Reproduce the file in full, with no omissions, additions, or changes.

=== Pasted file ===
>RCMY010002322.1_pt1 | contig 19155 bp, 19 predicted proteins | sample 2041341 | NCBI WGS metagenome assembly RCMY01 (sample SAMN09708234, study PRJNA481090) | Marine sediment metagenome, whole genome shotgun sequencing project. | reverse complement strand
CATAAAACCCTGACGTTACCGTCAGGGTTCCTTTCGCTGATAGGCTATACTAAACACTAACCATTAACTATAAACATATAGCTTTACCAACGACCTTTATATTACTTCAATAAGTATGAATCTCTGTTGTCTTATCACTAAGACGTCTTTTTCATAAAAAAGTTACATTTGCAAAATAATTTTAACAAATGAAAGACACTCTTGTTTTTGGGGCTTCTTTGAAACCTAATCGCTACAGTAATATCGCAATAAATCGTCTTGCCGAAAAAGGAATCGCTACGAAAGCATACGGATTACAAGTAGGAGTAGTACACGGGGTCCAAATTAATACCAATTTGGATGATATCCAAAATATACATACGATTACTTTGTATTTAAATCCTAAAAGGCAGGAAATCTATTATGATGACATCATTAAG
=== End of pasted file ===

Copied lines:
>RCMY010002322.1_pt1 | contig 19155 bp, 19 predicted proteins | sample 2041341 | NCBI WGS metagenome assembly RCMY01 (sample SAMN09708234, study PRJNA481090) | Marine sediment metagenome, whole genome shotgun sequencing project. | reverse complement strand
CATAAAACCCTGACGTTACCGTCAGGGTTCCTTTCGCTGATAGGCTATACTAAACACTAACCATTAACTATAAACATATAGCTTTACCAACGACCTTTATATTACTTCAATAAGTATGAATCTCTGTTGTCTTATCACTAAGACGTCTTTTTCATAAAAAAGTTACATTTGCAAAATAATTTTAACAAATGAAAGACACTCTTGTTTTTGGGGCTTCTTTGAAACCTAATCGCTACAGTAATATCGCAATAAATCGTCTTGCCGAAAAAGGAATCGCTACGAAAGCATACGGATTACAAGTAGGAGTAGTACACGGGGTCCAAATTAATACCAATTTGGATGATATCCAAAATATACATACGATTACTTTGTATTTAAATCCTAAAAGGCAGGAAATCTATTATGATGACATCATTAAG